“We do not know,” Oshiro continued, concerning the question of whether the individuals have criminal records. “What we do know is that the raids tear families apart and have a huge and negative impact on communities regardless of criminal records.

Natalia Aristizabal, lead organizer for Make the Road New York, said that the group has been working with community members and conducting “Know Your Rights” trainings to keep people informed.

In response to rumors about other raids across the city in the Bushwick neighborhood of Brooklyn, and in Queens, Aristizabal said that they have visited those areas but could not confirm that there have been any ICE actions there.

“We have a team looking through different areas of Queens today where different people said they saw some people that looked differently than the Police Department but no one was able to confirm if they are or not ICE,” Aristizabal said.

Oshiro praised the leadership of Congresswoman Nydia Velazquez and Congressman Jerry Nadler when they went to John F. Kennedy International Airport to push for the release of 11 individuals being held at Terminal 4 due to Trump’s ban on travel from seven majority Muslim Nations. Such actions, he asserted, have been “productive and good in the eyes of the community.”

“We feel that elected officials overall should stand with immigrants and should make that their voices heard on these issues,” Oshiro said. “We encourage elected officials and work with elected officials to make sure that they are speaking out for affected communities.”

He said that the organization has been in touch with Mayor Bill de Blasio and other elected officials to how the city and the state will “move forward under this new reality we are seeing.” De Blasio has promised that New York City would remain a sanctuary city, but has expressed openness to adding additional offenses to the list of 170 over which the city cooperates with ICE.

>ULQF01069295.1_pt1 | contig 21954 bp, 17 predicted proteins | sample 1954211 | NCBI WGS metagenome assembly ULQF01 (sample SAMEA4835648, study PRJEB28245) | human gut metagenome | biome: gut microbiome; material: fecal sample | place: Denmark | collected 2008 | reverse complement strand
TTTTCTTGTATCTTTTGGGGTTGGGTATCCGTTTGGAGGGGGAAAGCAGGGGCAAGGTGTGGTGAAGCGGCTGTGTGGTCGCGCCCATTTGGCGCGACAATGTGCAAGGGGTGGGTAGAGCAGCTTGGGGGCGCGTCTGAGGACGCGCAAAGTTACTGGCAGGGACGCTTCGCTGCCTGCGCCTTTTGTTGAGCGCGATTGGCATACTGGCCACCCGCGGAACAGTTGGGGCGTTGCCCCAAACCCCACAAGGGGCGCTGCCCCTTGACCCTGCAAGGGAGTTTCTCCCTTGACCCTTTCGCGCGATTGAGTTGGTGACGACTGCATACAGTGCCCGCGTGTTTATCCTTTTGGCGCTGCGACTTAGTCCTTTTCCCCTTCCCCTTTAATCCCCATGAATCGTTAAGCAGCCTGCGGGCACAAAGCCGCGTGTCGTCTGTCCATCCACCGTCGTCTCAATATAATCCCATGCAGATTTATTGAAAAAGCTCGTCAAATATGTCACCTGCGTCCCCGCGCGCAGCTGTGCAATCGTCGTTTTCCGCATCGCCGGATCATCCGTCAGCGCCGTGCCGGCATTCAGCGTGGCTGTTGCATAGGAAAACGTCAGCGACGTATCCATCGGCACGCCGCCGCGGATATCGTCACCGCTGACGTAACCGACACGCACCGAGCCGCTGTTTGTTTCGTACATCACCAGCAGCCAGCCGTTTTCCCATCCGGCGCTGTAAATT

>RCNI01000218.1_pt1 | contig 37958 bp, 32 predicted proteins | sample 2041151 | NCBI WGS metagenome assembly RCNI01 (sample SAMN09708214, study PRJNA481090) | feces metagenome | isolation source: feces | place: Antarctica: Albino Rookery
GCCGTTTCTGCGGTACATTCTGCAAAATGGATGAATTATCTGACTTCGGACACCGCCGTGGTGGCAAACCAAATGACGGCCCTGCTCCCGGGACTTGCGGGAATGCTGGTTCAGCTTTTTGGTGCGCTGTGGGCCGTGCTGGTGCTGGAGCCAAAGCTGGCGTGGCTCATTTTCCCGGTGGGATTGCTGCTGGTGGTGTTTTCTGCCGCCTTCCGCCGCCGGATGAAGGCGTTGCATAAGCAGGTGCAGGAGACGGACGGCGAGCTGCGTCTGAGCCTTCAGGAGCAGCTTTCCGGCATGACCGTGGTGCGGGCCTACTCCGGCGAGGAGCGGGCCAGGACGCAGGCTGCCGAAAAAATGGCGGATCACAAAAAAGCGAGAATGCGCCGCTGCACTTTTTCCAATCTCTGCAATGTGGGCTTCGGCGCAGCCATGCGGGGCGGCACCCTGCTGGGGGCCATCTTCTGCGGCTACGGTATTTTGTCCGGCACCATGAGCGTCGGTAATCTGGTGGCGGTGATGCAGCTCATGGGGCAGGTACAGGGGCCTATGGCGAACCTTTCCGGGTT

“I would just say that you know while this has been going for several weeks now these kinds of raids that we’ve been hearing we are also trying to figure out what is happening exactly,” Oshiro continued. “We felt that in Staten Island, it was very clear…there has been ramped up enforcements on Staten Island.”

Eric Phillips, the mayor’s spokesman, seemed to confirm that the raids took place.

He also said that the mayor’s office is looking into “earlier reports from Bushwick.”

Rosemary Boeglin, a mayoral spokeswoman, said that the city will continue to support the nearly 40 percent of New Yorkers who are foreign-born—both documented and undocumented. Roughly half a million residents of the five boroughs are believed to be undocumented.

She also said that the city officials, including the NYPD, would not question individuals about their immigration status, nor will the NYPD transform into immigration enforcement agents.

“The mayor’s office has received credible reports of immigration enforcement activity in several New York City neighborhoods in the last few days,” Boeglin said in a statement. “The mayor is closely monitoring the situation and the administration is working with NYPD and community organizations to verify the activity as we receive reports.”

Gov. Andrew Cuomo’s office did not immediately respond to a request for comment.

Trump’s Immigration Raids Have Arrived in New York City, Advocates Report